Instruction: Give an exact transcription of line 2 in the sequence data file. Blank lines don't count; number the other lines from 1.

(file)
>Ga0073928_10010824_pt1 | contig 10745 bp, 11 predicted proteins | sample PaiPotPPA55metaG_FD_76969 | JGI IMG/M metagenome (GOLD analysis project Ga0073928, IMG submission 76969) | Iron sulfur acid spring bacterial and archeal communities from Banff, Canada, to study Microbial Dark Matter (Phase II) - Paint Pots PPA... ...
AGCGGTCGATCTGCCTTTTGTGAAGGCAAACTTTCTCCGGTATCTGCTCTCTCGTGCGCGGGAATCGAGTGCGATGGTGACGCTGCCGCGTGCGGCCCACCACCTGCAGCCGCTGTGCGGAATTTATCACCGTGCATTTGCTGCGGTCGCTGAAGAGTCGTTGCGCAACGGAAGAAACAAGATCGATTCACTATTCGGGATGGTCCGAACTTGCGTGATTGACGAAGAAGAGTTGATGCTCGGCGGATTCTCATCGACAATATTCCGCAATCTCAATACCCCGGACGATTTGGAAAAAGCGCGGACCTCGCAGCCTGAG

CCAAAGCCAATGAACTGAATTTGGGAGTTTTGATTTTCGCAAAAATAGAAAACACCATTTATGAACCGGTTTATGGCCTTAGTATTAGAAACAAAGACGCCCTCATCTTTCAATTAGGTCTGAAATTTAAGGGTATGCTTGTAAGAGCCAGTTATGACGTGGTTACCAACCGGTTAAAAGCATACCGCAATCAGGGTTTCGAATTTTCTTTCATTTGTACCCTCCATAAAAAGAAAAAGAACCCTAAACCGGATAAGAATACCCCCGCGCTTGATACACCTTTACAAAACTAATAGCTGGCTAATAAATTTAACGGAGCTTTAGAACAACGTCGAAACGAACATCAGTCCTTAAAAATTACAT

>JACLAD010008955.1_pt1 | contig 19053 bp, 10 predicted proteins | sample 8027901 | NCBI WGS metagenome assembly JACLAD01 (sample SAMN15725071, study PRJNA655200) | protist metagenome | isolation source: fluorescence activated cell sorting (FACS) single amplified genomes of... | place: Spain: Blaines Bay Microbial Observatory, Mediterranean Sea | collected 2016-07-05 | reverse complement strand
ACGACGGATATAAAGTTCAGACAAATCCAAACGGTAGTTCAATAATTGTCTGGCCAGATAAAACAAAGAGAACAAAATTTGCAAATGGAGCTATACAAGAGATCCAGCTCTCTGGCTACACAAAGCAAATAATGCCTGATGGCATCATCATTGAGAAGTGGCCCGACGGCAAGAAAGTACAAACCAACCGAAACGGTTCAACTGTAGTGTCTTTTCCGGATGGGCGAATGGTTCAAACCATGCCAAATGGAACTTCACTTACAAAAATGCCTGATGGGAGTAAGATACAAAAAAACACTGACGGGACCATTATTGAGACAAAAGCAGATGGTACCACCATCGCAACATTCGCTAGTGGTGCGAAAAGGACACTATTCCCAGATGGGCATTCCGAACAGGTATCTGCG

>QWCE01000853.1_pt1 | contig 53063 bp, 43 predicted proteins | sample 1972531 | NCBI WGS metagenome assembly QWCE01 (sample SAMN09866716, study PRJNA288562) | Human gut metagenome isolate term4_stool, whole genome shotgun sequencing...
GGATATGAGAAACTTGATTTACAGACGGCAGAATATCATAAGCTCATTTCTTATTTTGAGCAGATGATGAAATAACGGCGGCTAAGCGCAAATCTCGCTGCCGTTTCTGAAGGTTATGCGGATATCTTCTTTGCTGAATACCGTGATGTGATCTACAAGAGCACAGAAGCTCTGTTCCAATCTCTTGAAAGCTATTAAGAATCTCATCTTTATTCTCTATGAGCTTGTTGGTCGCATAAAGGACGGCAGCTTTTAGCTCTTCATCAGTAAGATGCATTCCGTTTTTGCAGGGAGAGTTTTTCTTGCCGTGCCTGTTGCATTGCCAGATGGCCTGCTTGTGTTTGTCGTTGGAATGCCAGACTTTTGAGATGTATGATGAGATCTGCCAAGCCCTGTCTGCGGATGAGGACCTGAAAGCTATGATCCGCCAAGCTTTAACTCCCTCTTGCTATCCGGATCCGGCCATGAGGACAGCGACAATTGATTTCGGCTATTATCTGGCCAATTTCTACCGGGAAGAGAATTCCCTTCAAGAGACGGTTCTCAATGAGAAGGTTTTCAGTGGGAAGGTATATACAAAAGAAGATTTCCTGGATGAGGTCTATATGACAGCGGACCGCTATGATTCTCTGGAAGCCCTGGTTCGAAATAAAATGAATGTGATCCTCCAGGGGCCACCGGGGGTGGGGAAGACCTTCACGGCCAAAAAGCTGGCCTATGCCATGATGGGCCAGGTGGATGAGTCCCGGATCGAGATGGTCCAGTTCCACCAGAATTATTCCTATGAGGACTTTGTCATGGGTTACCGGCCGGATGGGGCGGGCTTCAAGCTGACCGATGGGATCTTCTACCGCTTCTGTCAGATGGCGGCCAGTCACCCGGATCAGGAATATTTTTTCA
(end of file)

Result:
AGCGGTCGATCTGCCTTTTGTGAAGGCAAACTTTCTCCGGTATCTGCTCTCTCGTGCGCGGGAATCGAGTGCGATGGTGACGCTGCCGCGTGCGGCCCACCACCTGCAGCCGCTGTGCGGAATTTATCACCGTGCATTTGCTGCGGTCGCTGAAGAGTCGTTGCGCAACGGAAGAAACAAGATCGATTCACTATTCGGGATGGTCCGAACTTGCGTGATTGACGAAGAAGAGTTGATGCTCGGCGGATTCTCATCGACAATATTCCGCAATCTCAATACCCCGGACGATTTGGAAAAAGCGCGGACCTCGCAGCCTGAG